About Project Nima
Project Nima, based in both Ghana and Sweden, is not a traditional charity. We focus on exchanges, building bridges and friendships as well as helping each other. For us, it is about giving to each other, that which we have to offer. No matter who you are or where you live, you can be an actor of change. With an emphasis on knowledge, recognition and friendship, Project Nima works with children for children, to strengthen their sense of self-worth. Together, we strive for everyone’s right to dream and to be free – something that cannot be taken for granted.
In both Ghanaian and Swedish schools, we work mostly through dialogue with the children. We talk about human rights and aspects that unite us all no matter what our backgrounds are. We discuss how all lives matter and how we together can make a change in the world.
Our ambition is also to build more schools and libraries in Nima and in other vulnerable areas throughout Ghana. Through this, we aim to develop a ‘centre of knowledge’ for sustainable development and human rights. However, if the children do not believe in themselves and are afraid of making their dreams come true, these projects cannot and will not be successful. We therefore put a strong emphasis on dreams and hopes in our workshops. Our goal is to make the world a better place, focusing on possibilities instead of obstacles.
We can all create happiness and we can all make a change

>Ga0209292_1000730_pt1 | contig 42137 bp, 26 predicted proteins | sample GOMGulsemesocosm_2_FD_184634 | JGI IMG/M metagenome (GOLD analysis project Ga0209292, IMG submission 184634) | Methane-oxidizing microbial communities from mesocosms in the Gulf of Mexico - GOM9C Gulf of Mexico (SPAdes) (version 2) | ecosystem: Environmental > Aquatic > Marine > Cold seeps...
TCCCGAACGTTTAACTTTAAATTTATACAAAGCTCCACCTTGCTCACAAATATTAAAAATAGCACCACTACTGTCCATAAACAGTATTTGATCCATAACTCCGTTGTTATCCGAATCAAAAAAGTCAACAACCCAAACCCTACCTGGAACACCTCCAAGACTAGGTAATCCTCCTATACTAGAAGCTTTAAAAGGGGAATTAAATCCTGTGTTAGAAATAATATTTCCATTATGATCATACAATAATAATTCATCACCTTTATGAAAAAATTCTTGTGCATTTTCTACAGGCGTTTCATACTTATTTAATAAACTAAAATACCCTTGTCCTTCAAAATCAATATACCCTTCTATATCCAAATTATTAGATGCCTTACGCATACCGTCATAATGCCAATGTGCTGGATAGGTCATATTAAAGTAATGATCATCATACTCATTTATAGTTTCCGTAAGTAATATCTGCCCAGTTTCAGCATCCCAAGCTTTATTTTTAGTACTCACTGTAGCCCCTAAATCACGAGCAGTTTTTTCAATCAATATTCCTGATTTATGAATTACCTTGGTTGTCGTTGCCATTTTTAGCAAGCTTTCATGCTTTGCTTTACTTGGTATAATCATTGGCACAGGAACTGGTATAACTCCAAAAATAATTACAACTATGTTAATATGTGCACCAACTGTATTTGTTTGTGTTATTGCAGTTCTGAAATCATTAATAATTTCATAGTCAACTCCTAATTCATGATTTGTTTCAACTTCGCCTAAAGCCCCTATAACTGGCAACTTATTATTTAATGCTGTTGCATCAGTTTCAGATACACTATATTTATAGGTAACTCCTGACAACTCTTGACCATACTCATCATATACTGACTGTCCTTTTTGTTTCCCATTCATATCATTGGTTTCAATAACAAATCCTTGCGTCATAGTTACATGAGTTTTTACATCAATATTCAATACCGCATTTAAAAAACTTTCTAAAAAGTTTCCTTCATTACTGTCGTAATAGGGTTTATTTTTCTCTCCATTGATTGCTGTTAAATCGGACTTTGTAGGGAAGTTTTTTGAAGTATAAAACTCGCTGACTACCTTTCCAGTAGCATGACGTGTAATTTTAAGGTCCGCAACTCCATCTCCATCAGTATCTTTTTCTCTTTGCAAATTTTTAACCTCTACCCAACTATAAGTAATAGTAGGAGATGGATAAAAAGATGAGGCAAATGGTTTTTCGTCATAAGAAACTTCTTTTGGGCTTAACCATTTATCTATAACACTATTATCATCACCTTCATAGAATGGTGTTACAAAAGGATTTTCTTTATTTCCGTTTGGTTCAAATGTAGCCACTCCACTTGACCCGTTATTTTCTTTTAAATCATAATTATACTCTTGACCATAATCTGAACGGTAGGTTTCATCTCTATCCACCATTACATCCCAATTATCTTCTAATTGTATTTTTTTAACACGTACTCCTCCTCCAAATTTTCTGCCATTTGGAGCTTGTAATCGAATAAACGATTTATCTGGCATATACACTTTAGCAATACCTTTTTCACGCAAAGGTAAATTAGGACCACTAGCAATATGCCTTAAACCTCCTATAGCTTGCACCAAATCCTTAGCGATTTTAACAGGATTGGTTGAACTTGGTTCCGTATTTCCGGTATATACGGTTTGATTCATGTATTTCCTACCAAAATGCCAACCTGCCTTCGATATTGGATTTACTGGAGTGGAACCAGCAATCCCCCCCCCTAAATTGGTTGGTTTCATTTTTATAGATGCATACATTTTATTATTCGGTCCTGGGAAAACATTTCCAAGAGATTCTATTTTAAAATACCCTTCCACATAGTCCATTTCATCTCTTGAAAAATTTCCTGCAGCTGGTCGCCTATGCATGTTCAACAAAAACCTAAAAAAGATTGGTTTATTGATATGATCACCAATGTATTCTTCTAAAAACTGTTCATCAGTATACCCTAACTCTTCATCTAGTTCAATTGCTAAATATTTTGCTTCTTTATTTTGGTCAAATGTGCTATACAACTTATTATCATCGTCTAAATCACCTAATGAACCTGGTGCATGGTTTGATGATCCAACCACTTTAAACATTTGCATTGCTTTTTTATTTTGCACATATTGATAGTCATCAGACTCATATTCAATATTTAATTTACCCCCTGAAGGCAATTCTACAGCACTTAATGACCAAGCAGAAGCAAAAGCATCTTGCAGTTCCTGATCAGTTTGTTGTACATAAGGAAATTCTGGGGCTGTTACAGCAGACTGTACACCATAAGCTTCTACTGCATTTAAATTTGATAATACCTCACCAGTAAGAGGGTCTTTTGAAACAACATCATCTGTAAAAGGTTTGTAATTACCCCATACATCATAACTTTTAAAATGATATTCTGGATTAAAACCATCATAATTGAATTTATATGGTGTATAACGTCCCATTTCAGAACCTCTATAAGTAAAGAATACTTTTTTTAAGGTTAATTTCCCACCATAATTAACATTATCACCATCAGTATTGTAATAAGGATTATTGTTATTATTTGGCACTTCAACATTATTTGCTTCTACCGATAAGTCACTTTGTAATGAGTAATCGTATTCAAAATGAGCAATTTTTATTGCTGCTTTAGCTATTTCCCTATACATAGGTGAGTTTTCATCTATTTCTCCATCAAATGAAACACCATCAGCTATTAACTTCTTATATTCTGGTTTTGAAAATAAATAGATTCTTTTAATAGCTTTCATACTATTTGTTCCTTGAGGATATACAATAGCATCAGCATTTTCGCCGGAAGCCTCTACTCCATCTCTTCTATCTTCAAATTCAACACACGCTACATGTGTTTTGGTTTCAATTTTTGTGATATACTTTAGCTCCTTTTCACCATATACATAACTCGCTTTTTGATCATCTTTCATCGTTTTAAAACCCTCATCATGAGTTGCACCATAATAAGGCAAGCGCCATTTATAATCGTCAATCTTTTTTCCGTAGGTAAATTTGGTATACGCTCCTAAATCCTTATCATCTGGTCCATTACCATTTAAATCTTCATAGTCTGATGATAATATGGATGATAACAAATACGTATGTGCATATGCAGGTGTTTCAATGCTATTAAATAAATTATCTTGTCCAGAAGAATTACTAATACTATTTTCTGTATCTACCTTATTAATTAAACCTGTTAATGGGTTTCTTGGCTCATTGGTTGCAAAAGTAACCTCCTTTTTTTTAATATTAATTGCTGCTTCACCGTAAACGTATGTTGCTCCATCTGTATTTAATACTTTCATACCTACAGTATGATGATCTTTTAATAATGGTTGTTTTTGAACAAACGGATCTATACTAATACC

We want to create possibilities for dreams
Through various projects, also aiming to prevent child trafficking, Project Nima works for the right of all children to be free. In the slums, trafficking in human beings thrives on poverty. The schools in Nima are located in areas very prone to human trafficking. In collaboration with former victims of trafficking, we raise awareness about this dreadful situation.
Project Nima was founded in 2011 by Christina Wenngren. Whilst writing her master’s thesis on child trafficking in Ghana, Christina lived in the infamous slum of Nima in Accra. To Christina, it seemed vital to implement a grassroots approach to research on child trafficking.
In Nima, Christina met Emmanuel, a former victim of child trafficking, who was fighting for children’s rights in Ghana. Emmanuel and his three daughters offered Christina a place to stay in their shed, where they also lived. When Christina insisted on paying rent, Emmanuel simply answered “We need to help each other, that’s the only way for humanity to move forward”. Three months later Emmanuel passed away, only at the age of 43. Despite hospitalization, Emmanuel unfortunately never received the care he needed. In honour of Emmanuel, Christina wanted to continue his good natured and admirable work. Emmanuel’s words “Everyone can make a change in the world, no matter where you are or where you come from” then became the founding inspiration for our organisation, Project Nima.